Donald Erb, Composer, 1927–2008


Donald Erb, Cleveland’s most illustrious and controversial 20th-century composer, explored fresh sonorities and forged new paths in more than 100 boldly imaginative works. He shocked the audience in 1965 when the Cleveland Orchestra first performed his Symphony of Overtures. At the end, the composer was booed and pelted with pennies.

The audience reaction to Erb’s forward-looking style was also hostile at the 1967 premiere of his Christmasmusic. Commissioned by conductor Louis Lane and the Cleveland Orchestra, the inventive piece deconstructed the Advent hymn, “O Come, Emanuel,” and required the players to hum, moan, slap mouthpieces, rattle keys and strike water bottles.

During a rehearsal of the Cleveland Orchestra’s next commission, Music for a Festive Occasion (1975), the feisty composer got into an onstage altercation with music director Lorin Maazel. As a result, the ensemble ignored Erb for nearly 15 years.

Numerous other musicians, however, embraced his distinctive style. Major orchestras, leading chamber ensembles and virtuoso soloists performed and recorded his music. The Theodore Presser Company published most of his works. Conductor Leonard Slatkin hailed the composer as a “true, unique, original, recognizable voice.”

Erb’s distinctive musical language skillfully mixes familiar tone colors with electronic sounds and the unexpected timbres of harmonicas, kazoos, police whistles and tuned water glasses. Traditional instrumental techniques are extended with multiphonics, tongue clicking and chopsticks replacing string players’ bows. Static harmonies erupt in nervous rhythms and explosive outbursts. Zigzagging lines zoom and dive to extremes of pitch and dynamics.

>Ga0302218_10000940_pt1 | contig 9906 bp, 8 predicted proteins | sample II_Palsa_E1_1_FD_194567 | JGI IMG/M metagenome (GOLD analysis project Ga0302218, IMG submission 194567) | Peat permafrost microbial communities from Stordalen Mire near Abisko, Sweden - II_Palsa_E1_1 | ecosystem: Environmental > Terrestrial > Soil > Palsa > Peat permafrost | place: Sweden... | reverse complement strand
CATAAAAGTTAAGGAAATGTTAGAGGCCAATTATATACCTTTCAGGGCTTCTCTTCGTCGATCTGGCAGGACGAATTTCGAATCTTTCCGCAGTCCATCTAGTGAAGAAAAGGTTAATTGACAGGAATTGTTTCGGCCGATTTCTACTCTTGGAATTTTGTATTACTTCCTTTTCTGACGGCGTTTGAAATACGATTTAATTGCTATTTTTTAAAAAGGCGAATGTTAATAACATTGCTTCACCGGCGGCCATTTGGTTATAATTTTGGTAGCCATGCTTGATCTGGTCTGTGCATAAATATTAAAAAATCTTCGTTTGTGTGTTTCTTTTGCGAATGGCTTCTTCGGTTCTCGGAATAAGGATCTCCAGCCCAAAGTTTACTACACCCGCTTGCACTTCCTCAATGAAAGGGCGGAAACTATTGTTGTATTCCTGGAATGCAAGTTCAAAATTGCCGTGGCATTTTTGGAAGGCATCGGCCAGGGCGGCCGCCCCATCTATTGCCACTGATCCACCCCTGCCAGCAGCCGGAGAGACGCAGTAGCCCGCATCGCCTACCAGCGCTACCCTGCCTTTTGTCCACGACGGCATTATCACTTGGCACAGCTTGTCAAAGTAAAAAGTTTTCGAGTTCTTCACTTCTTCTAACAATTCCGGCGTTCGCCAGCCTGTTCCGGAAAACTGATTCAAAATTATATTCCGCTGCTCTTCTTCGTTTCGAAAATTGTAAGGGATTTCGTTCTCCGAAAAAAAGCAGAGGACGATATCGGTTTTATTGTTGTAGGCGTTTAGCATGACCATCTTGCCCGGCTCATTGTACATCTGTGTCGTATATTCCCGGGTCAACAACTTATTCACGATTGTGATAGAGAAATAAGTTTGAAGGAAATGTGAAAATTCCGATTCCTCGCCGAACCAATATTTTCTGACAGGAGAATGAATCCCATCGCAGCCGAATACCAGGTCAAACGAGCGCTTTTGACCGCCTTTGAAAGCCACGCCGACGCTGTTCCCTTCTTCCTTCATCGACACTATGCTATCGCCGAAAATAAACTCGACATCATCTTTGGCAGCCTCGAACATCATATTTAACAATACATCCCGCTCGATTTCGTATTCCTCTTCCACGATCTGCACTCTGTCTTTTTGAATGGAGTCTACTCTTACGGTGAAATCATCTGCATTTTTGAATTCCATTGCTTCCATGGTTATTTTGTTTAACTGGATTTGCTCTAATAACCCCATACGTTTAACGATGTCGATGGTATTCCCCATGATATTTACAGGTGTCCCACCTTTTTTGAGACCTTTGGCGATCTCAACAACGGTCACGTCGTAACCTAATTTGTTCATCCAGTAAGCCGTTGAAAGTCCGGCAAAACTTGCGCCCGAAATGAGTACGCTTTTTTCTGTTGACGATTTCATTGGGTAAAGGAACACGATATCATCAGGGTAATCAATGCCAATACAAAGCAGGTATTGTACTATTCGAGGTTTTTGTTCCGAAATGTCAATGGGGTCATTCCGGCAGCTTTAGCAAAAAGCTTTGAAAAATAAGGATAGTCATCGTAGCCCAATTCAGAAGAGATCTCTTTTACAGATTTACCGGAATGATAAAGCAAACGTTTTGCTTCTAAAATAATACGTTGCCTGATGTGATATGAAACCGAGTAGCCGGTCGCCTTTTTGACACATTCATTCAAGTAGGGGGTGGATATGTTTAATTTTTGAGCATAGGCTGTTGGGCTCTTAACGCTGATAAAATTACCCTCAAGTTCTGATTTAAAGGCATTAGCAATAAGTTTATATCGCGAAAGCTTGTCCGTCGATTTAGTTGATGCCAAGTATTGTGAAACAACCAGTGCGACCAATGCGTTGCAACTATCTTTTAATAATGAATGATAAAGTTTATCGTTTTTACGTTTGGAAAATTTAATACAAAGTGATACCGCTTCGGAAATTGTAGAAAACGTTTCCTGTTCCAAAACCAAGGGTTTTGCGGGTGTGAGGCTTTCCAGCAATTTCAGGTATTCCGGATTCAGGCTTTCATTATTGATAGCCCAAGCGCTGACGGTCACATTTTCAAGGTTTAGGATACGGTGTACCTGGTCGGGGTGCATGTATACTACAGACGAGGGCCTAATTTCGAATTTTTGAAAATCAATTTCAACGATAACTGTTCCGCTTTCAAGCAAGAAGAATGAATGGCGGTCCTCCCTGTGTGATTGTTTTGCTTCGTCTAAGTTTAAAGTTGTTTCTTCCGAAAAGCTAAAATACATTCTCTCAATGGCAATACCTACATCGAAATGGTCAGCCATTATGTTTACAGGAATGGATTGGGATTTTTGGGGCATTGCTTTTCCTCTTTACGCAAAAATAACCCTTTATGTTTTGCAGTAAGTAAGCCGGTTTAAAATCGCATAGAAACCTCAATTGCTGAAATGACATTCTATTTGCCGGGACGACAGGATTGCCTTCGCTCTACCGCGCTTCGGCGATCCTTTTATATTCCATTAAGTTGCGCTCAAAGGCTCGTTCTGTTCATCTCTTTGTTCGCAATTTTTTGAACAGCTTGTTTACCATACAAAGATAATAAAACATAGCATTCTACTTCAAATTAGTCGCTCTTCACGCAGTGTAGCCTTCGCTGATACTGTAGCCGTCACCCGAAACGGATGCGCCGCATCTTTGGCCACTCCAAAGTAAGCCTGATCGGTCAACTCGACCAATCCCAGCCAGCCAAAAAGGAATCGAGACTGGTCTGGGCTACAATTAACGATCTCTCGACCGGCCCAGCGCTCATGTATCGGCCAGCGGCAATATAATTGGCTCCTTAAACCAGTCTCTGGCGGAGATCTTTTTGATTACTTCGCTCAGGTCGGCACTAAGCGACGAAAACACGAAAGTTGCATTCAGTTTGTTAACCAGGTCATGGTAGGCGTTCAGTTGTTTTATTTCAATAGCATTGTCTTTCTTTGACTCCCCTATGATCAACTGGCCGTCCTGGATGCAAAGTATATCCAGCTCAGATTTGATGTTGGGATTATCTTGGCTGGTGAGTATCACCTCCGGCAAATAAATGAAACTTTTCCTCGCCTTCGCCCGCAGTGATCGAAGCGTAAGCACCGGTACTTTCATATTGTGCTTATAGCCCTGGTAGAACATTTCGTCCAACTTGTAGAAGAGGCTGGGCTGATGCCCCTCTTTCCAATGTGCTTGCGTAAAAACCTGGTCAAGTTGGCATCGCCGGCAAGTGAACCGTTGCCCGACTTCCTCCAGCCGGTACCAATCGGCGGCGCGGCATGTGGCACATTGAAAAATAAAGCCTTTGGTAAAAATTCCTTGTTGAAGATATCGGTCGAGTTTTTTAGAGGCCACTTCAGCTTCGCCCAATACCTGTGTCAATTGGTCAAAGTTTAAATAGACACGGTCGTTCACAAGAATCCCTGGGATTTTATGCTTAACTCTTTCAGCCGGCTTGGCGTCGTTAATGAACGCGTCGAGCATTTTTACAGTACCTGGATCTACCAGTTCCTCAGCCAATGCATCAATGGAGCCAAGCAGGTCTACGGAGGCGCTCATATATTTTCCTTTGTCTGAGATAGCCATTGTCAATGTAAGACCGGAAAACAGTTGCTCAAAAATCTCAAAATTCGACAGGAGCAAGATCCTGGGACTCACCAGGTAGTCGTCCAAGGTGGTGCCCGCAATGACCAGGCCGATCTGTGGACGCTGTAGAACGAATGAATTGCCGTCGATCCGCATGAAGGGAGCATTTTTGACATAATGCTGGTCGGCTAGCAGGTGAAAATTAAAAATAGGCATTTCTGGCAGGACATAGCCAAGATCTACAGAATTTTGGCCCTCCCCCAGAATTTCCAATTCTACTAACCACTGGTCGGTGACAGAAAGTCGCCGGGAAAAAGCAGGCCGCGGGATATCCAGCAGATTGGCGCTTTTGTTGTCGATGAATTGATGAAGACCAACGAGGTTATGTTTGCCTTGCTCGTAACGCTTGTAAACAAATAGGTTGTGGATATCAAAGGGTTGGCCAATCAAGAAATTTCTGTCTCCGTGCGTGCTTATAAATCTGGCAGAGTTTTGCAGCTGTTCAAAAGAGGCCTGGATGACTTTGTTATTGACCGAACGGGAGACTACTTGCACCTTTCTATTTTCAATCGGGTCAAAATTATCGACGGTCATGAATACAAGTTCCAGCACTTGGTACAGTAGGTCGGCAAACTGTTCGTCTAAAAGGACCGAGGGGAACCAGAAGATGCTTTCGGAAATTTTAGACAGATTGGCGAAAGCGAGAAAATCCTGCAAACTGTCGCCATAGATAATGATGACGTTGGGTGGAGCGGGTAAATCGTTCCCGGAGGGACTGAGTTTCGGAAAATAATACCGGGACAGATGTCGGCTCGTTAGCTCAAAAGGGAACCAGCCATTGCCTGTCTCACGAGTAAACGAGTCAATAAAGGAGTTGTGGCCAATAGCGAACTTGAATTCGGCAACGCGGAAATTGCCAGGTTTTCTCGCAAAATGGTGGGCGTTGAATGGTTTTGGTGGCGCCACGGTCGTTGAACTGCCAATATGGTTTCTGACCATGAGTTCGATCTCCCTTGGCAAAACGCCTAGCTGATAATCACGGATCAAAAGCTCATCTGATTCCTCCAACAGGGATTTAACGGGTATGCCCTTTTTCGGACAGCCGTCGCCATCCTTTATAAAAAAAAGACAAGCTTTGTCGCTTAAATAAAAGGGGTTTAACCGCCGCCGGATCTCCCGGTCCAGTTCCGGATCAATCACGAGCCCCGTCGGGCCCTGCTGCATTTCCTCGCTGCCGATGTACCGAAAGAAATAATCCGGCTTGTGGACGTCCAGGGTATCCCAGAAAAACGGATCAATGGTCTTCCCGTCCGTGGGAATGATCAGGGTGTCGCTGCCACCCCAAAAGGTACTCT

Erb’s mature compositions infuse his signature timbres and textures with deep emotion. Ritual Observances (1991) borrows a sorrowful fragment from Mozart’s Requiem. Evensong (1993), commissioned by music director Christoph von Dohnanyi in honor of the Cleveland Orchestra’s 75th anniversary, pays loving tribute to musical friends and concludes with a tongue-in-cheek self-portrait, “Old Bad Man.” Besides these orchestral masterpieces, Erb’s heartfelt later works include Children’s Song (1995), a brief violin duet that pours out the composer’s feelings of grief for the children who were killed in the Oklahoma City bombing. “Jesus Loves Me,” the Sunday School hymn quoted in the somber piece, also appears in String Quartet No. 3 and Sunlit Peaks and Dark Valleys, a tour de force for clarinet, violin and piano.

Born in Youngstown, Ohio, on January 17, 1927, Erb started music lessons at age six with a great-aunt who taught him to play cornet during summer vacations in Kansas. During his teen years, he played jazz trumpet and arranged music for dance bands. After graduating from Lakewood High School, he served in the Navy, and then earned a bachelor’s degree in trumpet and composition from Kent State University, a master’s from the Cleveland Institute of Music and a doctorate from Indiana University. His chief mentors were Bernhard Heiden and 1962 Cleveland Arts Prize winner Marcel Dick. In addition, he studied briefly with master teacher Nadia Boulanger in Paris. A self-described “foundation bum,” Erb won numerous fellowships, grants and awards. He wrote a definitive essay on orchestration for the Encyclopedia Britannica and served as resident composer at the American Academy in Rome, artist-in-residence at the University of Wollongong in Australia and composer-in-residence for the Dallas and St. Louis symphony orchestras.

Besides his achievements as a leading American composer, Erb made a name for himself as a respected teacher. He was affiliated for more than 40 years with the Cleveland Institute of Music, where he headed the composition department until his retirement in 1996. He also taught at Bowling Green, Indiana and Southern Methodist universities, and he lectured at more than 100 colleges and universities. In his classes, he often gave students advice that summed up his own dynamic approach to the creative process: “Don’t be vanilla.”

—Wilma Salisbury

Cleveland Arts Prize
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